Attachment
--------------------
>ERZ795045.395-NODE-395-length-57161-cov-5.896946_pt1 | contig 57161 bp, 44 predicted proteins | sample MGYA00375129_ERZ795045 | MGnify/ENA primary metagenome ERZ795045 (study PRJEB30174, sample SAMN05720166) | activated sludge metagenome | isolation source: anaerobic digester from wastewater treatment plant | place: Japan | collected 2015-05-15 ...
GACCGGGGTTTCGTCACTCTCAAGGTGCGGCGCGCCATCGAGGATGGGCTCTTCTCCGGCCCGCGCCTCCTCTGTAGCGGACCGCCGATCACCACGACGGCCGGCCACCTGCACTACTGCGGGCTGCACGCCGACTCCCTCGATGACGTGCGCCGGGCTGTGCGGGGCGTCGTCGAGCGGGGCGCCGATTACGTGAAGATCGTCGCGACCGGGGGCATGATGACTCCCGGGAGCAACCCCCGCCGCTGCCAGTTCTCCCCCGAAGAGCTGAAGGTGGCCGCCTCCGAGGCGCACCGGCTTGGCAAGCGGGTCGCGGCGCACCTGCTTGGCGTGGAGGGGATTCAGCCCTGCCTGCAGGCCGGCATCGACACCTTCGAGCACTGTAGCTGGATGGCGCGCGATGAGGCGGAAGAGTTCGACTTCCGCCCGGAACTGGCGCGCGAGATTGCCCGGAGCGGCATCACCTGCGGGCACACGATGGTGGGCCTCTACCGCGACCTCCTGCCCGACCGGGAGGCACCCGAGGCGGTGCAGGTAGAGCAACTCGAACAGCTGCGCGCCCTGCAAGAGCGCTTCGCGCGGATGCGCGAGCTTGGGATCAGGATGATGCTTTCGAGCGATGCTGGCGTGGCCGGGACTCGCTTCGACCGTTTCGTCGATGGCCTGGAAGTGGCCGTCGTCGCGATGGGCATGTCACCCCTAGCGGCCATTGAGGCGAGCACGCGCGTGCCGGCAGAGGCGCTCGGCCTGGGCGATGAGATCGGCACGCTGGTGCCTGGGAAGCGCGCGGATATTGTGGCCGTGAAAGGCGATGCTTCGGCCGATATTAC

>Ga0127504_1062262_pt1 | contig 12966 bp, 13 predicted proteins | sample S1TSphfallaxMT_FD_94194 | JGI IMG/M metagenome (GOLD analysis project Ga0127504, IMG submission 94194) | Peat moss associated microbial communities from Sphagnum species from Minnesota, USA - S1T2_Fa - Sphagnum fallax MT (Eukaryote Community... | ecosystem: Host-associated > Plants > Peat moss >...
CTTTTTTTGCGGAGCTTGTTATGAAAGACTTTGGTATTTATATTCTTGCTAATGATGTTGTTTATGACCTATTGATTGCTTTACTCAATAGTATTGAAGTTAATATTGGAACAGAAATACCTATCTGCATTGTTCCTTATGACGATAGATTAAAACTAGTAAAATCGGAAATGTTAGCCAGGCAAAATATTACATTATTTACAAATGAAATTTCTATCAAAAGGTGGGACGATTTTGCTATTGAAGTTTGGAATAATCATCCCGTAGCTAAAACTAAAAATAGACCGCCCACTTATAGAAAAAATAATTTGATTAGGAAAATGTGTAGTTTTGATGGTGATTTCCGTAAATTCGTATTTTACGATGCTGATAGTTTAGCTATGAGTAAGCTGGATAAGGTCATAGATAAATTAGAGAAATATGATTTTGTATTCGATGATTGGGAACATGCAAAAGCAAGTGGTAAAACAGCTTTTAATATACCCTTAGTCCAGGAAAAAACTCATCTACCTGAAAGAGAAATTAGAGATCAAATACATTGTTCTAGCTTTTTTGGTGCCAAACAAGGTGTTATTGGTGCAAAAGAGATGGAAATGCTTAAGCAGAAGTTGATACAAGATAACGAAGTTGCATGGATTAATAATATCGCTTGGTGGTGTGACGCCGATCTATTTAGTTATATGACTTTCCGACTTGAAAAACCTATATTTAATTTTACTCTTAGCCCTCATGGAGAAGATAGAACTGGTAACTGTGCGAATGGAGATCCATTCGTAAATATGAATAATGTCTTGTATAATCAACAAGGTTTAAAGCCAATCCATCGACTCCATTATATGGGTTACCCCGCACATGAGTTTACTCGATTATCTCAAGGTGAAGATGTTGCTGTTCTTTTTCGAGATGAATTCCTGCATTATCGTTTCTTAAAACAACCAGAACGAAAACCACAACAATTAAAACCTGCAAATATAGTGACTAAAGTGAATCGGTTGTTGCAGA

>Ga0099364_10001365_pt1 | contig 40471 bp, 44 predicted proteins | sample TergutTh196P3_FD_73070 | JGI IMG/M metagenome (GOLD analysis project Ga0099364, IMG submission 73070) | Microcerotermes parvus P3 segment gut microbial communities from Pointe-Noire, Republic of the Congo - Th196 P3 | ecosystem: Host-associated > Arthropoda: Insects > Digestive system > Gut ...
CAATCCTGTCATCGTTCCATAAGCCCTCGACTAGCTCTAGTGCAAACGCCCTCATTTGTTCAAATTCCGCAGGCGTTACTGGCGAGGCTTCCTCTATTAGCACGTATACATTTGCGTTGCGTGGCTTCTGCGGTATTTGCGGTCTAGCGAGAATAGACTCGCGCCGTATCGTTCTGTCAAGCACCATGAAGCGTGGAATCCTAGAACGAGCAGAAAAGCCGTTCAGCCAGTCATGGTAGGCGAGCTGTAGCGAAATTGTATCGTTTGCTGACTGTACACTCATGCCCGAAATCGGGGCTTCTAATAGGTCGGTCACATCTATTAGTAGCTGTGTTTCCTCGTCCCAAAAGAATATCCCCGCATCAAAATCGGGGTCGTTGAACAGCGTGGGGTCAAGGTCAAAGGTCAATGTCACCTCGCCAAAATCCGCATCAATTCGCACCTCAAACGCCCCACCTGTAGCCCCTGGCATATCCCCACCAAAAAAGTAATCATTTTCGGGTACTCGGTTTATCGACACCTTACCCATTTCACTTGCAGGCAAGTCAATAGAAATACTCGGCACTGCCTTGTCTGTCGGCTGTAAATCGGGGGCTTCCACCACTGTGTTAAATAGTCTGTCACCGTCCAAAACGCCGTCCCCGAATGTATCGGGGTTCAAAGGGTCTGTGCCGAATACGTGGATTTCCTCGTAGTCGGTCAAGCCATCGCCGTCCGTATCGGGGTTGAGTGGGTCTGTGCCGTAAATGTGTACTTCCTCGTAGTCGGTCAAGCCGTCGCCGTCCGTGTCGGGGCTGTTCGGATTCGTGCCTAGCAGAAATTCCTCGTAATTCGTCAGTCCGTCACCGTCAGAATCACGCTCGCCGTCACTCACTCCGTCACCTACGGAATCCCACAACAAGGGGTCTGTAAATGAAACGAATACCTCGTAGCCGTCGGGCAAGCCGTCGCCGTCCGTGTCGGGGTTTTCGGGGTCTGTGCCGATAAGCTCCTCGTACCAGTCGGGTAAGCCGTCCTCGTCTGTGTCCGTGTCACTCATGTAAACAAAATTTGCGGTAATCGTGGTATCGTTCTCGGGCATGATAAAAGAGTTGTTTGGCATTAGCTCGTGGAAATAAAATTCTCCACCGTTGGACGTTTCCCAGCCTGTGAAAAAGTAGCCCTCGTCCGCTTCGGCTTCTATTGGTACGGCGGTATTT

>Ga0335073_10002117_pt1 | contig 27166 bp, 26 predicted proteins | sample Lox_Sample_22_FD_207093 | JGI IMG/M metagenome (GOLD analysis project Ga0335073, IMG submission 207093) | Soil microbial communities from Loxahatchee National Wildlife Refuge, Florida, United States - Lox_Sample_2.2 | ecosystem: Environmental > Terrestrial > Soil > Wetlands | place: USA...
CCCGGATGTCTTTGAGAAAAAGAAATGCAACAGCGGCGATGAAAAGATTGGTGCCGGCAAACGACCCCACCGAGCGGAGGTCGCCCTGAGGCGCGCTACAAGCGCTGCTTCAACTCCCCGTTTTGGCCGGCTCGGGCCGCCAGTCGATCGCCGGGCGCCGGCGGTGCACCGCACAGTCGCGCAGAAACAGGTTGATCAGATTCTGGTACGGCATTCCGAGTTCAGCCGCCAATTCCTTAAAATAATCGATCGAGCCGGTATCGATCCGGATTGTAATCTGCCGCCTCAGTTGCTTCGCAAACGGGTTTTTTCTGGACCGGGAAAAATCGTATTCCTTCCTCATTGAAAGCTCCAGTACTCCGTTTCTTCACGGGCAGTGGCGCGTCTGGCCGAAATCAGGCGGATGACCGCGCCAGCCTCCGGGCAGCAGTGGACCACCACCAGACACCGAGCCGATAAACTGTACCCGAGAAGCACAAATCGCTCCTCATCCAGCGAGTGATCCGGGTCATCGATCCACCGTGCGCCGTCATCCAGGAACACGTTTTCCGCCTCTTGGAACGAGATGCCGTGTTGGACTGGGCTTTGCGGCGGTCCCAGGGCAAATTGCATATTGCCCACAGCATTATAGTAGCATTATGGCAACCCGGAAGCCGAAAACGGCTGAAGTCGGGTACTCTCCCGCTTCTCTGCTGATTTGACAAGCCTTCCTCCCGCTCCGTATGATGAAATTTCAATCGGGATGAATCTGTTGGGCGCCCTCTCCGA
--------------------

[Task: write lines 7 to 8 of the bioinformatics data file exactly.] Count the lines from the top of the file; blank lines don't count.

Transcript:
>Ga0335073_10002117_pt1 | contig 27166 bp, 26 predicted proteins | sample Lox_Sample_22_FD_207093 | JGI IMG/M metagenome (GOLD analysis project Ga0335073, IMG submission 207093) | Soil microbial communities from Loxahatchee National Wildlife Refuge, Florida, United States - Lox_Sample_2.2 | ecosystem: Environmental > Terrestrial > Soil > Wetlands | place: USA...
CCCGGATGTCTTTGAGAAAAAGAAATGCAACAGCGGCGATGAAAAGATTGGTGCCGGCAAACGACCCCACCGAGCGGAGGTCGCCCTGAGGCGCGCTACAAGCGCTGCTTCAACTCCCCGTTTTGGCCGGCTCGGGCCGCCAGTCGATCGCCGGGCGCCGGCGGTGCACCGCACAGTCGCGCAGAAACAGGTTGATCAGATTCTGGTACGGCATTCCGAGTTCAGCCGCCAATTCCTTAAAATAATCGATCGAGCCGGTATCGATCCGGATTGTAATCTGCCGCCTCAGTTGCTTCGCAAACGGGTTTTTTCTGGACCGGGAAAAATCGTATTCCTTCCTCATTGAAAGCTCCAGTACTCCGTTTCTTCACGGGCAGTGGCGCGTCTGGCCGAAATCAGGCGGATGACCGCGCCAGCCTCCGGGCAGCAGTGGACCACCACCAGACACCGAGCCGATAAACTGTACCCGAGAAGCACAAATCGCTCCTCATCCAGCGAGTGATCCGGGTCATCGATCCACCGTGCGCCGTCATCCAGGAACACGTTTTCCGCCTCTTGGAACGAGATGCCGTGTTGGACTGGGCTTTGCGGCGGTCCCAGGGCAAATTGCATATTGCCCACAGCATTATAGTAGCATTATGGCAACCCGGAAGCCGAAAACGGCTGAAGTCGGGTACTCTCCCGCTTCTCTGCTGATTTGACAAGCCTTCCTCCCGCTCCGTATGATGAAATTTCAATCGGGATGAATCTGTTGGGCGCCCTCTCCGA